so this will work great.

    Lastly the steel belted radials, the steel
    will mix into the lava, and that will
    recycle it.

    So we need to get going on this. We
    can dump the old tires into the volcano
    using helicopters.

  19. Go Speed Racer on Wed, 17th Jul 2019 1:57 am 

    Also, we can get some old mattresses
    and sofa’s to dump into the volcano also.

    Technologically speaking the results
    will be the same. Volcanoes look better
    with black smoke, and the steel will be
    recycled into the lava.

    I used to think my best possible idea was
    clean up Fukushima by setting off a
    Fusion bomb in the parking lot.

    But this tires & volcanoes, might be my
    best idea yet!

  20. Davy on Wed, 17th Jul 2019 5:38 am 

    You go “Speedy “Go Speed Racer” Gonzales”

    “I’m with Davy on this one. I hope Trump turns himself into a dictator so that he can send all the democrats to Auschwitz in railroad cars.” ~~~Speeder~~~

    Gee, thanks speeder. I quoted you verbatim. Now JuanP can’t claim we are not on the same page.

    You know, ‘Great minds hate alike.’

  21. JuanP on Wed, 17th Jul 2019 5:48 am 

    You go “Speedy “Go Speed Racer” Gonzales”

    “I’m with Juan on this one. I hope Trump turns himself into a dictator so that he can send all the democrats to Auschwitz in railroad cars.” ~~~Speeder~~~

    Gee, thanks speeder. I quoted you verbatim. Now makati1 can’t claim we are not on the same page.

    You know, ‘Great minds hate alike.’

  22. More Davy Identity Theft on Wed, 17th Jul 2019 8:45 am 

    JuanP on Wed, 17th Jul 2019 5:48 am

  23. Go Speed Racer on Thu, 18th Jul 2019 1:20 am 

    It’s too bad this chat board has gone
    to shit. Yeah who is the loser in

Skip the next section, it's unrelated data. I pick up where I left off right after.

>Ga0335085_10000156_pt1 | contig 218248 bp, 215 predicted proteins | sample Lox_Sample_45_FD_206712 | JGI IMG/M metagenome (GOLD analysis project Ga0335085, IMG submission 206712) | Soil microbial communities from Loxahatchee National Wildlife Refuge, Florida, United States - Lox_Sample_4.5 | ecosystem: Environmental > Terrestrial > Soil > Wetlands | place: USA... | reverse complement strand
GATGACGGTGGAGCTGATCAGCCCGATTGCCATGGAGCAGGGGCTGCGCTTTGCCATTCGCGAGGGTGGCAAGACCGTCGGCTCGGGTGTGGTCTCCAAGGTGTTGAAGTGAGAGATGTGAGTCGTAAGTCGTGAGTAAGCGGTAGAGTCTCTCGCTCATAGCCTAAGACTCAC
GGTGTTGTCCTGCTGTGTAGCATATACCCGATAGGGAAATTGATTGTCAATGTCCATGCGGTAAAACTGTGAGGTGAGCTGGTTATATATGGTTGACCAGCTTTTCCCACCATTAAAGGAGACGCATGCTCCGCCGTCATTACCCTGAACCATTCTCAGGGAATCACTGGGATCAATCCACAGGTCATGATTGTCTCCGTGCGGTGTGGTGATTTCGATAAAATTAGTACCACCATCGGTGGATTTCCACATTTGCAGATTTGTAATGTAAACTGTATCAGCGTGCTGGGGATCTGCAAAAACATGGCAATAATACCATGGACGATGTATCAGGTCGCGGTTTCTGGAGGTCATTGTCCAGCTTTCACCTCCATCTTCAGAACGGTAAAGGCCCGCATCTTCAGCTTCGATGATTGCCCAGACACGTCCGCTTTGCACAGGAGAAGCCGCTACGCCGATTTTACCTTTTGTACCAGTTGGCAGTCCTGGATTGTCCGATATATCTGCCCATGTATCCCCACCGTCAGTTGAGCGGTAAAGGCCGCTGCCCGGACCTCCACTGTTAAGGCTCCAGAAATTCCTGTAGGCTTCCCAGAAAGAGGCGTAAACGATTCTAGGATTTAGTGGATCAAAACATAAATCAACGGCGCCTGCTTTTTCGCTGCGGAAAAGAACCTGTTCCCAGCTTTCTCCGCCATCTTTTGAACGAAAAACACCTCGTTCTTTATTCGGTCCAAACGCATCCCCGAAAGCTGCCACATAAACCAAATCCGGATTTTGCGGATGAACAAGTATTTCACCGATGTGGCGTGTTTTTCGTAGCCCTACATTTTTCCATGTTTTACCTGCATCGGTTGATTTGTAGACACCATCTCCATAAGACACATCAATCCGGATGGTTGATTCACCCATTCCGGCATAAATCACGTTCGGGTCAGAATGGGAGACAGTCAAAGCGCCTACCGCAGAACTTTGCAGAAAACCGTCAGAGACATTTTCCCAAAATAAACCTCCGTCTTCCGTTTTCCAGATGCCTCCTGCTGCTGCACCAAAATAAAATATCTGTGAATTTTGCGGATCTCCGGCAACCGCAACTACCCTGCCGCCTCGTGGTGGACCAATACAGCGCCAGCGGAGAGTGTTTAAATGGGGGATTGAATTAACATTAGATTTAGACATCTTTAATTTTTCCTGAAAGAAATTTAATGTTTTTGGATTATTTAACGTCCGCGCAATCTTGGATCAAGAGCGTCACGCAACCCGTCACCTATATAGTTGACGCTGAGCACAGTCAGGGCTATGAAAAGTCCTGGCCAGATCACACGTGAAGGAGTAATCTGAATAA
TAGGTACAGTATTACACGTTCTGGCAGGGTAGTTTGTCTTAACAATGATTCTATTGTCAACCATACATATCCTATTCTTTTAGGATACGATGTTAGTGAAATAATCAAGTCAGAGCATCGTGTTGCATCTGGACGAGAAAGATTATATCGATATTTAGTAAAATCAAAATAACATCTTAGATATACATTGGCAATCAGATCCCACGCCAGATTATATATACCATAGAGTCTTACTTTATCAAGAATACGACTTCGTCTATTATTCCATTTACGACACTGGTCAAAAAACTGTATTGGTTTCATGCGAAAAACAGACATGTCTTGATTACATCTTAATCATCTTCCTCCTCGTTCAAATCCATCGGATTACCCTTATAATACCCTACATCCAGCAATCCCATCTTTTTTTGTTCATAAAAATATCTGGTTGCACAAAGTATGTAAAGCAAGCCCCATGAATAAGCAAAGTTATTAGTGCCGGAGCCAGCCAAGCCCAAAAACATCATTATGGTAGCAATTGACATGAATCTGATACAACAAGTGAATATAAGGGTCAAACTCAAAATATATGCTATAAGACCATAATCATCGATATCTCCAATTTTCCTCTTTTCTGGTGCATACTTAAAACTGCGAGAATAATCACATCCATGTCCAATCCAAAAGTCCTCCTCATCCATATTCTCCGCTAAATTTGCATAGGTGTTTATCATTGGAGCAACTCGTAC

mommy’s basement that keeps posting
    under other people’s names?

    Used to have champions on this website,
    like Mr. Rockman. Haven’t seen him in

    Yup, send all the liberals to Auschwitz.
    Why you need repetition.
    Liberals are destroying America.
    So Trump and the Revolution will destroy
    the liberals. Put the liberals into the
    ovens. Connect hoses to the tank engine
    exhaust. Pump it in. Let nature take
    its course.

    Your guts will lube our tank tracks.
    – Donald Trump 2020.
    F U loser liberals.

    Nixon vs McGovern 1972.
    Who in the fuck do you think won.
    Just stay home and don’t vote,
    dumb liberals.

    And put a Nazi Gestapo Guard onto this P.O.S. chat board. anybody who posts under fake
    I.D., gets the firing squad.

    Make this chat board great again.

  24. Go Speed Racer on Thu, 18th Jul 2019 1:22 am 

    Here is the faggoty pink-armband liberal
    who posts under fake ID on this chat board….

    trying to fight back against
    Go Speed Racer and his gun collection.

    check it out!

  25. makati1 on Thu, 18th Jul 2019 4:10 am 

    Go, you better add in the Cons if you want to clean up America. Better yet, kill off all the elite billionaires that really run the country. Isn’t it fun watching the US self destruct?

  26. Go Speed Racer on Fri, 19th Jul 2019 1:45 am 

    I’m just loving Trump’s latest.
    Go back to your shithole countries!
    Ya! Amen!
    But do ya think … are there enough
    deplorables to re-elect him?

    The deplorables love the rhetoric.
    Archie Bunker in the white house! Whats
    not to like?
    But the swing voters might be tired of him.
    Uh oh. So re-election is not assured.
    oh well.

  27. Richard on Fri, 19th Jul 2019 10:37 am 

    Yes convenience equals time, and perhaps money to all of us. The modern society is going to tolerate that.

    Sadly, this is our way.